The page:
A cat with a longish coat with darker colouring to points with blue eyes and white feet.
Health and welfare issues
Some young Birman cats show evidence of impaired kidney function on blood tests – the significance is not certain but some may go on to develop kidney disease.
Polycystic kidney disease (PKD) has also been reported in the breed.
Recently, an autosomal recessive inherited congenital syndrome of hypotrichosis (lack of hair) and short life-span (kittens typically dying by 8 months of age) has been identified as a deletion of the FOXN1 gene in the breed, and a genetic test is available. It has been estimated that over 3% of Birman cats in France may be carriers.
We have limited the information about inherited disorders to those conditions that are known and proven to exist within a breed. For many breeders and many conditions, insufficient information may be available at this time to know whether any particular breed is necessarily free of any particular condition.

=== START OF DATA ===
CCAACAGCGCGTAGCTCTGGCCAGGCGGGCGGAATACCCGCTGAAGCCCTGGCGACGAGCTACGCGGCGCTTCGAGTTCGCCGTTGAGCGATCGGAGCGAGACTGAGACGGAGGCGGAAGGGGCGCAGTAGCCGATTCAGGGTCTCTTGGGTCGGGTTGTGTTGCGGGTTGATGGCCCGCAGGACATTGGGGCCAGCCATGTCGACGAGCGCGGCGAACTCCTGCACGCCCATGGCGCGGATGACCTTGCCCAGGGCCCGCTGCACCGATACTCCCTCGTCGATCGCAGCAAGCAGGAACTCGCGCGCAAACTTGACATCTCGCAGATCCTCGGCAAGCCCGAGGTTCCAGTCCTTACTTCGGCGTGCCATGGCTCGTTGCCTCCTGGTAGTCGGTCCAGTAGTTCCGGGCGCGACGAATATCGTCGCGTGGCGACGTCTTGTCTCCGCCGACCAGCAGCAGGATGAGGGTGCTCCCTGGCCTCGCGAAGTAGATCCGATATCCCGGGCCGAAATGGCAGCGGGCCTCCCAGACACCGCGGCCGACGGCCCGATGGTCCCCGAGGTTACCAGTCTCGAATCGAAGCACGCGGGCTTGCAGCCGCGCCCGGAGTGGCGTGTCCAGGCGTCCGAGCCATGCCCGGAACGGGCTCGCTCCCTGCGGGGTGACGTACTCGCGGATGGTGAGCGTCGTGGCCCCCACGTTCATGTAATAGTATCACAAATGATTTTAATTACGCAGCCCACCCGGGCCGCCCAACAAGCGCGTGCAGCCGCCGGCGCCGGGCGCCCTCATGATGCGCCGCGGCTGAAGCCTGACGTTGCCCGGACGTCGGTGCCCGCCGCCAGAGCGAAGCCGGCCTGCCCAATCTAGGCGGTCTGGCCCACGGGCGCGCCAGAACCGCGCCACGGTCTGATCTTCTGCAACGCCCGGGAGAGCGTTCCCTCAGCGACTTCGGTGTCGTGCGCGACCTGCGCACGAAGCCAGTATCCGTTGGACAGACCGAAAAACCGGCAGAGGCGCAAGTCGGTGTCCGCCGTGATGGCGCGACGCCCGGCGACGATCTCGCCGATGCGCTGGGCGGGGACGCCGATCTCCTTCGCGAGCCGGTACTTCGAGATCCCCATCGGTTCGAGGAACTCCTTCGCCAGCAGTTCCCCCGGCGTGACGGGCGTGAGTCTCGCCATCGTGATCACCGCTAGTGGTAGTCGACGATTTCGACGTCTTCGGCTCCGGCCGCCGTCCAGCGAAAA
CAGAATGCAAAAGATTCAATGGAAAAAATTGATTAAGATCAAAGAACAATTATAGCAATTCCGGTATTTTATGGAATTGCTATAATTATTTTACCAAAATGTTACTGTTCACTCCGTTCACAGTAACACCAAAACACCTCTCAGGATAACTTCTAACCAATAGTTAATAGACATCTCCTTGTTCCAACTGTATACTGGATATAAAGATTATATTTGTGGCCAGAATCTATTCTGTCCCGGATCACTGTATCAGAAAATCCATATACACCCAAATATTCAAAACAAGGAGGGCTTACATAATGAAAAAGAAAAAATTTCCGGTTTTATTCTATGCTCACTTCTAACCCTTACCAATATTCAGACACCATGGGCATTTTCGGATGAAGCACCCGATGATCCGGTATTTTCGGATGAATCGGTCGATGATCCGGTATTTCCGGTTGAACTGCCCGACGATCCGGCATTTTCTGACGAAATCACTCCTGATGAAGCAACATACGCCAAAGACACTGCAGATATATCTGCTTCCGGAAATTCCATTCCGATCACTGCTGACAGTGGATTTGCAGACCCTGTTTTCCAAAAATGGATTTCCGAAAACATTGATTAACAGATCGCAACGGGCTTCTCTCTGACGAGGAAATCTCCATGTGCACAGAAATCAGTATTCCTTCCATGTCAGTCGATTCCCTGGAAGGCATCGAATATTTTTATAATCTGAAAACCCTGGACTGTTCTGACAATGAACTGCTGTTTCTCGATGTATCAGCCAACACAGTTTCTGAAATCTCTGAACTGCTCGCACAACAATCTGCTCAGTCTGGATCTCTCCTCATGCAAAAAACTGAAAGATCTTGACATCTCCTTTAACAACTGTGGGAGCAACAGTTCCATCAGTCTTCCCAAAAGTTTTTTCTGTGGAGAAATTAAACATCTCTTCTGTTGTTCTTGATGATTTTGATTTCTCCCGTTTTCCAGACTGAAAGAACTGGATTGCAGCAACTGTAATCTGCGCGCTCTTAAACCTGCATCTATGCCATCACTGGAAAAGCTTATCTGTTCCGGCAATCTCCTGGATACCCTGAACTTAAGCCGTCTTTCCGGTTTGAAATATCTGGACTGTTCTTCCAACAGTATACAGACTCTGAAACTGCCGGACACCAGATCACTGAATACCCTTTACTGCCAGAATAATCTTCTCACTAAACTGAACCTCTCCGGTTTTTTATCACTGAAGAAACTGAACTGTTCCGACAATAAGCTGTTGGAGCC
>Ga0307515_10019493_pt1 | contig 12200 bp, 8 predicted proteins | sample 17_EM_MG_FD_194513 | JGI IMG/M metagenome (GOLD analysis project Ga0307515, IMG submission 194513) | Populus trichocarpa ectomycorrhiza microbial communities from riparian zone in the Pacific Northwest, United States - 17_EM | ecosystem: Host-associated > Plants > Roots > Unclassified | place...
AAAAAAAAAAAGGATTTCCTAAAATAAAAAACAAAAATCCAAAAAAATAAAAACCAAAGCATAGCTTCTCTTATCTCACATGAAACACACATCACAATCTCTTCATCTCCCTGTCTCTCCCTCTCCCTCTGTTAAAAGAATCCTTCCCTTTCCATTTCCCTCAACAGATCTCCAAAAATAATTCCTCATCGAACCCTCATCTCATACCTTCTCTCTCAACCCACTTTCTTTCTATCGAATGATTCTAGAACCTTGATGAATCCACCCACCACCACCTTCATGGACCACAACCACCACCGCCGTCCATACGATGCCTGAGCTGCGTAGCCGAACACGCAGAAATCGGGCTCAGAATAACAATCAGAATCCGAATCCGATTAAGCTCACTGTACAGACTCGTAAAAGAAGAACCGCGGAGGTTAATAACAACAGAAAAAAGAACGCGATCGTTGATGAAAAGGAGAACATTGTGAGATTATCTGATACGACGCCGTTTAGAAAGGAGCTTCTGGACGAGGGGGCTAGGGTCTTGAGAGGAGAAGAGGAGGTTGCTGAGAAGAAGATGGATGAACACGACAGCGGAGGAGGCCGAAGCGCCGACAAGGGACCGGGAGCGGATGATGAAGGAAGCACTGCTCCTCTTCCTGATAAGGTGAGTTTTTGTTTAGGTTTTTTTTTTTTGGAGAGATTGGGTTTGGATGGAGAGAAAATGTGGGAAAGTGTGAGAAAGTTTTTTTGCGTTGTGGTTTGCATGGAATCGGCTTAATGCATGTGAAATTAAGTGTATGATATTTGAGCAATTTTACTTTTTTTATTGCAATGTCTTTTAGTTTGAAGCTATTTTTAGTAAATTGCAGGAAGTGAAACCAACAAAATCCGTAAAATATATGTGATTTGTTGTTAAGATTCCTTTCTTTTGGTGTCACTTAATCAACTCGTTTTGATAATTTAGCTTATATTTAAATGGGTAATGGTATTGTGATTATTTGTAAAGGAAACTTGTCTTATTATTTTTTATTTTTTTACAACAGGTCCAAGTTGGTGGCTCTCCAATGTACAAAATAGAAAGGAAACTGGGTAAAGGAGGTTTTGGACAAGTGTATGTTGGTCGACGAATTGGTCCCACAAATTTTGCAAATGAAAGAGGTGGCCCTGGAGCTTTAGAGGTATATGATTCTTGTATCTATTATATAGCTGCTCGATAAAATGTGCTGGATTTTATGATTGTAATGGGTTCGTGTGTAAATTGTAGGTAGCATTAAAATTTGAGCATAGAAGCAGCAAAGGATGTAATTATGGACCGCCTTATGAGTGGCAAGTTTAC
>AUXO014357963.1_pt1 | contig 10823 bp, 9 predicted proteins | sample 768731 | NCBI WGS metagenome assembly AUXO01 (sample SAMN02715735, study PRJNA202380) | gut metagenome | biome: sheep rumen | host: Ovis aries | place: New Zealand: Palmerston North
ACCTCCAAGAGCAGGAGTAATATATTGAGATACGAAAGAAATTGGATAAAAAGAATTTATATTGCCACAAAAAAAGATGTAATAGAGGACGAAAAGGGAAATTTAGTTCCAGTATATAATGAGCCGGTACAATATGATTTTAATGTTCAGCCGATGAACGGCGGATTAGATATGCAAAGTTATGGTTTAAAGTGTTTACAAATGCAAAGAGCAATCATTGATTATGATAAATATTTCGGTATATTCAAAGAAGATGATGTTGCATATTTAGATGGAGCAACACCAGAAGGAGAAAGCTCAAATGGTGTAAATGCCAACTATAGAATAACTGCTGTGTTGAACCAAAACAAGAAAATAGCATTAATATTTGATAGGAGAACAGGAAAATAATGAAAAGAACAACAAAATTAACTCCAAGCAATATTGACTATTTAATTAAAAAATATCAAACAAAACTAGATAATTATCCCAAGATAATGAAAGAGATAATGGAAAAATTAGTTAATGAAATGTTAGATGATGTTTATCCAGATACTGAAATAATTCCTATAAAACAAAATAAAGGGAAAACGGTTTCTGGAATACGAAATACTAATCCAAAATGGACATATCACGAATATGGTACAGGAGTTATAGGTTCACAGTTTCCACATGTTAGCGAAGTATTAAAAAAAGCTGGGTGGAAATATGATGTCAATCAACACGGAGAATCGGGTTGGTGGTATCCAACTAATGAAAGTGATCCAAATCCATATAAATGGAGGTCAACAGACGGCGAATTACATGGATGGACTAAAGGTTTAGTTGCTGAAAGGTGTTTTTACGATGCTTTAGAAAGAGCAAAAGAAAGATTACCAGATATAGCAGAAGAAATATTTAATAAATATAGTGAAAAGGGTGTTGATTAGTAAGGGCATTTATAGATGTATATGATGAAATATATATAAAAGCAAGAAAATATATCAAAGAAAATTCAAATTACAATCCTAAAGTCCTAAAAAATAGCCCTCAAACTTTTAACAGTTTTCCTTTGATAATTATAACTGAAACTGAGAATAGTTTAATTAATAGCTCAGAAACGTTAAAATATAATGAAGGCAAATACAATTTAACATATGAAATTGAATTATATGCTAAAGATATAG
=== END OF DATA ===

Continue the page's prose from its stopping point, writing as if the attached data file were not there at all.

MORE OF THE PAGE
In general, pedigree breeds use a much smaller gene pool for breeding than domestic cats and therefore have a higher risk of developing inherited disorders. In addition, a number of ‘newer’ pedigree breeds are derived from matings between one or more ‘older’ breeds, and in these situations perpetuation of inherited problems that were seen in older breeds is likely within the newer breeds.
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